Updated for 2018. The Simplified Employee Pension (SEP IRA) is a type of a Traditional IRA typically adopted by small business owners (sole proprietors, partnerships, C and S corporations), and the self-employed. Unlike most types of retirement plans, the SEP IRA is almost always funded exclusively by the employer – employees generally cannot contribute to this type of retirement plan. The SEP IRA is a type of IRA, so the same rules will apply – for example, IRAs do not permit loans and cannot invest in life insurance. There is a lot to juggle as a business owner and entrepreneur, but don't overlook the importance of having a solid investment management strategy and retirement plan.
An employer with one or more employees can establish a SEP. Unlike a Solo 401(k) which cannot be adopted if the business has non-spouse employees, a SEP IRA must cover all eligible employees. An employee is considered eligible if they are over the age of 21, have worked at the company for at least three of the last five years, and received at least $600 (in 2017 and 2018) in compensation for the business year. A business can choose to make their eligibility requirements less stringent, but cannot be more restrictive than these provisions.
SEP IRA Contribution Limits
SEP contributions are limited to the lesser of 25% of W-2 earnings, or 20% of net income if self-employed, or $55,000 in 2018. Since all eligible employees must be covered by the plan, when SEP contributions are made, they must be done equally across all eligible participant accounts. This can either be a flat dollar amount or equal percentage of compensation.
Employers do have discretion as to whether to make an annual contribution and in the amount, but the decision must be applied uniformly across all participants and within specified limits.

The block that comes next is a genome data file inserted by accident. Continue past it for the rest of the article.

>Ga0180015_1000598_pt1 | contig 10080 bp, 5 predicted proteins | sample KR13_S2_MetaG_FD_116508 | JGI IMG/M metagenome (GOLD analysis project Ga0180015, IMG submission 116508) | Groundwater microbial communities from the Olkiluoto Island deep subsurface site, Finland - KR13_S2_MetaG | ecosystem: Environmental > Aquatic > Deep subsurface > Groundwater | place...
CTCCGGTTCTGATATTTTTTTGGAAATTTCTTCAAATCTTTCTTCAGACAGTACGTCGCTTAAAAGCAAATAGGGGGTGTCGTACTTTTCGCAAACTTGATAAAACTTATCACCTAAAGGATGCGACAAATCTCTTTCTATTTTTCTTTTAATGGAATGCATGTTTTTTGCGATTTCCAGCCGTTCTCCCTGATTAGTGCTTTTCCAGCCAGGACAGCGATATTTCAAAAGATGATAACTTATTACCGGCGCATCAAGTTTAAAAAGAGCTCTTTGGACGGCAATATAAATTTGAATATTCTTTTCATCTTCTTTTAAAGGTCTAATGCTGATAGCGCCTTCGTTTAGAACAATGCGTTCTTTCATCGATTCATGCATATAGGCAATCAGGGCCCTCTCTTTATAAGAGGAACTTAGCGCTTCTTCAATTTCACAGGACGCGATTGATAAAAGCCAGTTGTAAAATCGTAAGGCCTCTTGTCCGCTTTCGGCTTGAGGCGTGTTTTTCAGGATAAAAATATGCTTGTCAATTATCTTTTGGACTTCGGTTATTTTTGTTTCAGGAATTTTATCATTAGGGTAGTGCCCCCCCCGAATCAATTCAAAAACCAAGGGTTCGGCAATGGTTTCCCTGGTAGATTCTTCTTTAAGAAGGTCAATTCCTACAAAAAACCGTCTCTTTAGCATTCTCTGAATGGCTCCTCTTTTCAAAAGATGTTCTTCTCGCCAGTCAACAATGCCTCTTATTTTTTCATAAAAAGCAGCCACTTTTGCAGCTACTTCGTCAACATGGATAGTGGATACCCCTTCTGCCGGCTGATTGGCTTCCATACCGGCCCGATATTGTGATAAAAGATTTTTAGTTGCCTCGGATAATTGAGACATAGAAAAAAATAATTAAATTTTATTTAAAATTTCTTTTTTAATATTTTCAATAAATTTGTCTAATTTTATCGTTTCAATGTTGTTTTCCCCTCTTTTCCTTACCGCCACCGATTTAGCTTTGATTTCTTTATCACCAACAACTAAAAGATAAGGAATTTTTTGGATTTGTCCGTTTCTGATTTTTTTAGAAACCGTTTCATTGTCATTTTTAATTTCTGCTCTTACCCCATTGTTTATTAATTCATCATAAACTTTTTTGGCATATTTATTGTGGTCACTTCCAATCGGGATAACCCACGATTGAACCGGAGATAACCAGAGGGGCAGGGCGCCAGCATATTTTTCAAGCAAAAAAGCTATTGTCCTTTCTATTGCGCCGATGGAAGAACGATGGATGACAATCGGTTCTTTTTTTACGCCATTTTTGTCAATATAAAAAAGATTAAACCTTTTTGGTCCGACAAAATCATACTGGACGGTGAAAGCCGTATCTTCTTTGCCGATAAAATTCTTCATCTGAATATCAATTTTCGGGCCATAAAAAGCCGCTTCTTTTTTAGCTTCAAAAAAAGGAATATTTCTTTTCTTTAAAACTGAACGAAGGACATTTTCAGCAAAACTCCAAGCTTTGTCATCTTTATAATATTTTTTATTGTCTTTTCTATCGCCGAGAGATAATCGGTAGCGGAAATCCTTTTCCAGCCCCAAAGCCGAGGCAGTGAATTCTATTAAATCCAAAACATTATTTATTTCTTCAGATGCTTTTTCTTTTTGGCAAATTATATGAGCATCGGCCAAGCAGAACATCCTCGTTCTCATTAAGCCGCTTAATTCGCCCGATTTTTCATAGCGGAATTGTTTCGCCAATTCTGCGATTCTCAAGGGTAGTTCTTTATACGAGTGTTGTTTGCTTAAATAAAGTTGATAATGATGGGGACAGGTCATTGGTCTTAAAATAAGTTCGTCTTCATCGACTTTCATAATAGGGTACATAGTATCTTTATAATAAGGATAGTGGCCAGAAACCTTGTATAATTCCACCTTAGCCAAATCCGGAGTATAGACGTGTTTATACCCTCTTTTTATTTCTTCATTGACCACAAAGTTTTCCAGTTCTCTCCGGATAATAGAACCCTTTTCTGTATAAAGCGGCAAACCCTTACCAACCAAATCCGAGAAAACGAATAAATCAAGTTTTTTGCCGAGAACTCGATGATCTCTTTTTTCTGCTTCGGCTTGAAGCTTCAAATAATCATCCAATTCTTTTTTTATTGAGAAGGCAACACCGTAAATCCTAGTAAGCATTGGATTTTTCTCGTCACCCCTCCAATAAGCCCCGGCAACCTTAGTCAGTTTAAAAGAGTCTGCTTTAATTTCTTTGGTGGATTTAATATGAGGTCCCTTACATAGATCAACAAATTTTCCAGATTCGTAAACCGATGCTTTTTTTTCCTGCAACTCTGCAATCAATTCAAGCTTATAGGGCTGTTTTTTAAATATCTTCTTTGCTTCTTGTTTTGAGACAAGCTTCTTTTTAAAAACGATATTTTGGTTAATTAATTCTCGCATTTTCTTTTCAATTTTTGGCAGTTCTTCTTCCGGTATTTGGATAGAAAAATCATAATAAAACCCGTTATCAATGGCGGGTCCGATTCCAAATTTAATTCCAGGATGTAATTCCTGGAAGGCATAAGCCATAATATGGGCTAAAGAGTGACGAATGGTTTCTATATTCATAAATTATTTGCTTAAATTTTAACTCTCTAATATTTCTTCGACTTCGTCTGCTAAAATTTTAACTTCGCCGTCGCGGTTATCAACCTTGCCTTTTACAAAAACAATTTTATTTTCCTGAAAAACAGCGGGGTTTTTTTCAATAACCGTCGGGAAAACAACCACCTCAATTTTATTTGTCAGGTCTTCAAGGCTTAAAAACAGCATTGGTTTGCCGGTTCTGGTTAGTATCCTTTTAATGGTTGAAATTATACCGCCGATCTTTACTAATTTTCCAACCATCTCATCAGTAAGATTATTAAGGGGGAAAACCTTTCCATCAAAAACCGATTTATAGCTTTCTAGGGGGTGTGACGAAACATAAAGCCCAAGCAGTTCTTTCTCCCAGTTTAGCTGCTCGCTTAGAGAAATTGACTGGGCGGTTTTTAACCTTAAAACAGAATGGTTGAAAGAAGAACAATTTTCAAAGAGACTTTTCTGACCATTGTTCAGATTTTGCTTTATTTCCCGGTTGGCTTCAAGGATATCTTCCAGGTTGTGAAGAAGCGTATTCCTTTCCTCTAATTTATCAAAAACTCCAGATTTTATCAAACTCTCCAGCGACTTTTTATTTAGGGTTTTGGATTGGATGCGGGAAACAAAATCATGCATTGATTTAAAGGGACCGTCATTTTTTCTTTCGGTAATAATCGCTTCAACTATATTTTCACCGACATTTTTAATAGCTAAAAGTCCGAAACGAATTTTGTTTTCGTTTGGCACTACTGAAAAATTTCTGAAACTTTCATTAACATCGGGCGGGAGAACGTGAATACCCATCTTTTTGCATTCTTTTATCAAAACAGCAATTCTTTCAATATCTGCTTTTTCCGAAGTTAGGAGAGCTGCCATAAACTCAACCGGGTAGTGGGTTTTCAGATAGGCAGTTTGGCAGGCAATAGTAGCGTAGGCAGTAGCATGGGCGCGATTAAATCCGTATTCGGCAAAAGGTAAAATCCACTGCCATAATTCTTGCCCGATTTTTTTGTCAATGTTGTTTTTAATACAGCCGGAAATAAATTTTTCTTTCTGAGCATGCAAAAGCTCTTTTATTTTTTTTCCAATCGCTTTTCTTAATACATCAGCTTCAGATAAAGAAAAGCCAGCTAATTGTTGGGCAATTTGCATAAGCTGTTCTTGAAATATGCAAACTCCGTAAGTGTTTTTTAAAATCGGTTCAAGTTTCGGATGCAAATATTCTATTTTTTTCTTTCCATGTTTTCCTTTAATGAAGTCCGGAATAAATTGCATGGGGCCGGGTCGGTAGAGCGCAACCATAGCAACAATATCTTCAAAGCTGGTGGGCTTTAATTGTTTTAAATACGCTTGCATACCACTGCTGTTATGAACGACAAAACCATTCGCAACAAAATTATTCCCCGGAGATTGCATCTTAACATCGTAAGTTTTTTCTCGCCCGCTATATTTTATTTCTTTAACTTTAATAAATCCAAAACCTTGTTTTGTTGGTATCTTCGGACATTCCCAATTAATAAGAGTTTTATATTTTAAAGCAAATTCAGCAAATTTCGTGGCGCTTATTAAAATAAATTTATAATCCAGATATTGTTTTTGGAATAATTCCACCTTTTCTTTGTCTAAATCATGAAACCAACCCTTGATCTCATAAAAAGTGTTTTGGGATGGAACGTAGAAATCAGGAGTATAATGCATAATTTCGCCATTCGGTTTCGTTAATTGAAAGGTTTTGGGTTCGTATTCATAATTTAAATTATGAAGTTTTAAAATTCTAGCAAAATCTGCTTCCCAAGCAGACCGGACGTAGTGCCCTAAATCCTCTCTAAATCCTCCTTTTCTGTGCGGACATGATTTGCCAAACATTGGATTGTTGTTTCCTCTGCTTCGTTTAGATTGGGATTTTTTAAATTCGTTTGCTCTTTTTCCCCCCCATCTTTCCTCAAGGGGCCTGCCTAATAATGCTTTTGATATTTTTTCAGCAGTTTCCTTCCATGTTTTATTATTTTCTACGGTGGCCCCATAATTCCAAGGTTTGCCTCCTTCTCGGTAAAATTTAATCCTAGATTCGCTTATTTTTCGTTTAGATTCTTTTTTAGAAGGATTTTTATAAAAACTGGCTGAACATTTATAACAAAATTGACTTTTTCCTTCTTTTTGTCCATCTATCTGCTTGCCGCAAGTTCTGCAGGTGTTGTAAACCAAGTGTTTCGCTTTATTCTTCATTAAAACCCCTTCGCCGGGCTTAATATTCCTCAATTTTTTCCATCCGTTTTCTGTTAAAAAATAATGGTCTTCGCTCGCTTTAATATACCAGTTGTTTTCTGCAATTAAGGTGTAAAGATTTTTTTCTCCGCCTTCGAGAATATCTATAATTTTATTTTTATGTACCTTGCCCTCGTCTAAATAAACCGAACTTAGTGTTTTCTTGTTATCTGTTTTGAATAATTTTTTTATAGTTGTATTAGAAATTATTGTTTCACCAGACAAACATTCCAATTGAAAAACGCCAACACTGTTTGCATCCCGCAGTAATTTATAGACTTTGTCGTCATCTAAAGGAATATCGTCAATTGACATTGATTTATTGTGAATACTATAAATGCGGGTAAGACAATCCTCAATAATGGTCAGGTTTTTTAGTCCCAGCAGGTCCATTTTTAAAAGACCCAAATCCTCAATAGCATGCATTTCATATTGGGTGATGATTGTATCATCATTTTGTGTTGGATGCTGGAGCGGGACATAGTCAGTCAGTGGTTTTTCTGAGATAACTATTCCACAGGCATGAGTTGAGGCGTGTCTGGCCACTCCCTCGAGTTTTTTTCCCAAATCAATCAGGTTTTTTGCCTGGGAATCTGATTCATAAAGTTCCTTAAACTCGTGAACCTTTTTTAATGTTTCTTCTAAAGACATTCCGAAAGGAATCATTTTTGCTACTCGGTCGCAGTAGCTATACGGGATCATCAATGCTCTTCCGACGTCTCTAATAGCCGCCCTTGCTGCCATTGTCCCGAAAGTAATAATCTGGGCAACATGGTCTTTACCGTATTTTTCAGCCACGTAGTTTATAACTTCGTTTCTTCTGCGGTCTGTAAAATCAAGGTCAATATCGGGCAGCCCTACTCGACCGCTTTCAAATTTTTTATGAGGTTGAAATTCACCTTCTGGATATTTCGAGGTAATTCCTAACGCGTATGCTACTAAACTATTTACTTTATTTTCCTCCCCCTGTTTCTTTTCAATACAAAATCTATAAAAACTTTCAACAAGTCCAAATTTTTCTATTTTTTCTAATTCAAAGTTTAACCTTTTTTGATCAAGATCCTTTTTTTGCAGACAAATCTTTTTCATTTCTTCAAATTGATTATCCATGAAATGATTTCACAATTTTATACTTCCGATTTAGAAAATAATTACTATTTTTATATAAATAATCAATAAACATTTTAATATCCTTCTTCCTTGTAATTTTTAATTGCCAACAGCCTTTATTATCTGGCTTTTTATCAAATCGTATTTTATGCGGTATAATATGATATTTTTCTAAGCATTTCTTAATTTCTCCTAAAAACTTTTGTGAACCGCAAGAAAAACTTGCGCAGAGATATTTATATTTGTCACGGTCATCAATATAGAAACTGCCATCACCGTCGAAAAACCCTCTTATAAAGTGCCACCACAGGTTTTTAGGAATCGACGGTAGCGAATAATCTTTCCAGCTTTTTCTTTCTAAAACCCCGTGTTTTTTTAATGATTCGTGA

Due to the eligibility requirements and required uniform contributions, SEP IRAs are most commonly used by self-employed business owners without any employees.
SEP IRA Tax Benefits
Using a SEP IRA can have tax benefits for business owners. For sole proprietors, the SEP contribution will represent an above-the-line deduction on your personal tax return. If your business is taxed as a C corporation, S corporation, multi-member LLC, or partnership, the SEP contributions will be deducted as a business expense. This reduces the company’s net taxable income, which then reduces the taxable income that will be passed through to an owner on their K-1.
Other SEP IRA Pros:
- Easy and flexible to set up and fund – SEP IRAs are the most flexible type of plan, they can be set up and funded as late as a tax filing extension and still count towards the previous calendar year
- Administration – SEP IRAs are not subject to annual IRS filings
- Contribution limits – the annual contribution limits (the lesser of 25% of W-2 earnings, or 20% of net income if self-employed, or $55,000 in 2018) allow for significant savings when business is strong
- Impact on other IRA contributions – Unless a SEP plan allows for employee contributions, employer contributions generally will not impact the ability to make annual additions to a Traditional or Roth IRA, subject to annual limitations and income thresholds for tax-deductible and Roth contributions
- No loan provisions – because SEP IRAs have the same rules as Traditional IRAs, loans are not available
- Contribution limits may be less than a Solo 401(k) – given the availability of the elective deferral and catch-up contribution, some business owners may be able to save more using a Solo 401(k) plan than a SEP IRA. This will vary on an individual basis
- No Roth component – all contributions to SEP IRAs must be made on a pre-tax basis
Saving for retirement as a business owner and entrepreneur
As a business owner, you are always juggling multiple priorities. Especially early on, it may be difficult to even think about saving for retirement, as you’re probably putting everything back into your business. At Darrow, we strongly encourage business owners and entrepreneurs to start saving for their retirement today, no matter how far off, in a tax-advantaged way. No matter how likely a liquidity event or profitability goal may seem on the horizon, another event is surely more probable: one day you will want to, or need to, retire.